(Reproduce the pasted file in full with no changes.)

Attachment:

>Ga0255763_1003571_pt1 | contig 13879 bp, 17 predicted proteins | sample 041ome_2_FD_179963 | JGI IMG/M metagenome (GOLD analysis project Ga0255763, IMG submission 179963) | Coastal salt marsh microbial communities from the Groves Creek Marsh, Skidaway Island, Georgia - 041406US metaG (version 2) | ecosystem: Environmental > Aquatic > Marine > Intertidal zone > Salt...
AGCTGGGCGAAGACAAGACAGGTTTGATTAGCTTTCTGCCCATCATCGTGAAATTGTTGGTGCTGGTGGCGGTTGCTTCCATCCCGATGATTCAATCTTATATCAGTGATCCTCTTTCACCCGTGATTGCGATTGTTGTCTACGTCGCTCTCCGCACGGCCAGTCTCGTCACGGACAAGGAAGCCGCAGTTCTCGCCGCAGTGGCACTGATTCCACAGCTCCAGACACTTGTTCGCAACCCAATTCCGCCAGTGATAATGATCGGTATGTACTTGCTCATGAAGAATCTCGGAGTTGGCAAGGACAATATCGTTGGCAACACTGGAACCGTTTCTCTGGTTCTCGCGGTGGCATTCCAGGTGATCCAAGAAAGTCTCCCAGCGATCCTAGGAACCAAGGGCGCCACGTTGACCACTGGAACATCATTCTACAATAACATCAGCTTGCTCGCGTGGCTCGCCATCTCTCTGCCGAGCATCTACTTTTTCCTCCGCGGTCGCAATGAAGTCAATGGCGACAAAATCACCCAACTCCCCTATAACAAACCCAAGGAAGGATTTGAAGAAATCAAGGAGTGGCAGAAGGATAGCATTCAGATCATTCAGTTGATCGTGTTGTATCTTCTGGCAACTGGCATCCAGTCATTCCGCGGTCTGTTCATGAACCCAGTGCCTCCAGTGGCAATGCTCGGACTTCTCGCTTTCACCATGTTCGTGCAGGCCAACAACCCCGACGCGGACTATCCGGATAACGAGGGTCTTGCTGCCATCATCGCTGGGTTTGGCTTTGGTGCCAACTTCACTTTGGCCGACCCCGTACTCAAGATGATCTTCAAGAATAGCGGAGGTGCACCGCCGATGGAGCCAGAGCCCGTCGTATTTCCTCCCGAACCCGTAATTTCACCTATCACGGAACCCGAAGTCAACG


>Ga0255763_1003571_pt1 | contig 13879 bp, 17 predicted proteins | sample 041ome_2_FD_179963 | JGI IMG/M metagenome (GOLD analysis project Ga0255763, IMG submission 179963) | Coastal salt marsh microbial communities from the Groves Creek Marsh, Skidaway Island, Georgia - 041406US metaG (version 2) | ecosystem: Environmental > Aquatic > Marine > Intertidal zone > Salt...
AGCTGGGCGAAGACAAGACAGGTTTGATTAGCTTTCTGCCCATCATCGTGAAATTGTTGGTGCTGGTGGCGGTTGCTTCCATCCCGATGATTCAATCTTATATCAGTGATCCTCTTTCACCCGTGATTGCGATTGTTGTCTACGTCGCTCTCCGCACGGCCAGTCTCGTCACGGACAAGGAAGCCGCAGTTCTCGCCGCAGTGGCACTGATTCCACAGCTCCAGACACTTGTTCGCAACCCAATTCCGCCAGTGATAATGATCGGTATGTACTTGCTCATGAAGAATCTCGGAGTTGGCAAGGACAATATCGTTGGCAACACTGGAACCGTTTCTCTGGTTCTCGCGGTGGCATTCCAGGTGATCCAAGAAAGTCTCCCAGCGATCCTAGGAACCAAGGGCGCCACGTTGACCACTGGAACATCATTCTACAATAACATCAGCTTGCTCGCGTGGCTCGCCATCTCTCTGCCGAGCATCTACTTTTTCCTCCGCGGTCGCAATGAAGTCAATGGCGACAAAATCACCCAACTCCCCTATAACAAACCCAAGGAAGGATTTGAAGAAATCAAGGAGTGGCAGAAGGATAGCATTCAGATCATTCAGTTGATCGTGTTGTATCTTCTGGCAACTGGCATCCAGTCATTCCGCGGTCTGTTCATGAACCCAGTGCCTCCAGTGGCAATGCTCGGACTTCTCGCTTTCACCATGTTCGTGCAGGCCAACAACCCCGACGCGGACTATCCGGATAACGAGGGTCTTGCTGCCATCATCGCTGGGTTTGGCTTTGGTGCCAACTTCACTTTGGCCGACCCCGTACTCAAGATGATCTTCAAGAATAGCGGAGGTGCACCGCCGATGGAGCCAGAGCCCGTCGTATTTCCTCCCGAACCCGTAATTTCACCTATCACGGAACCCGAAGTCAACG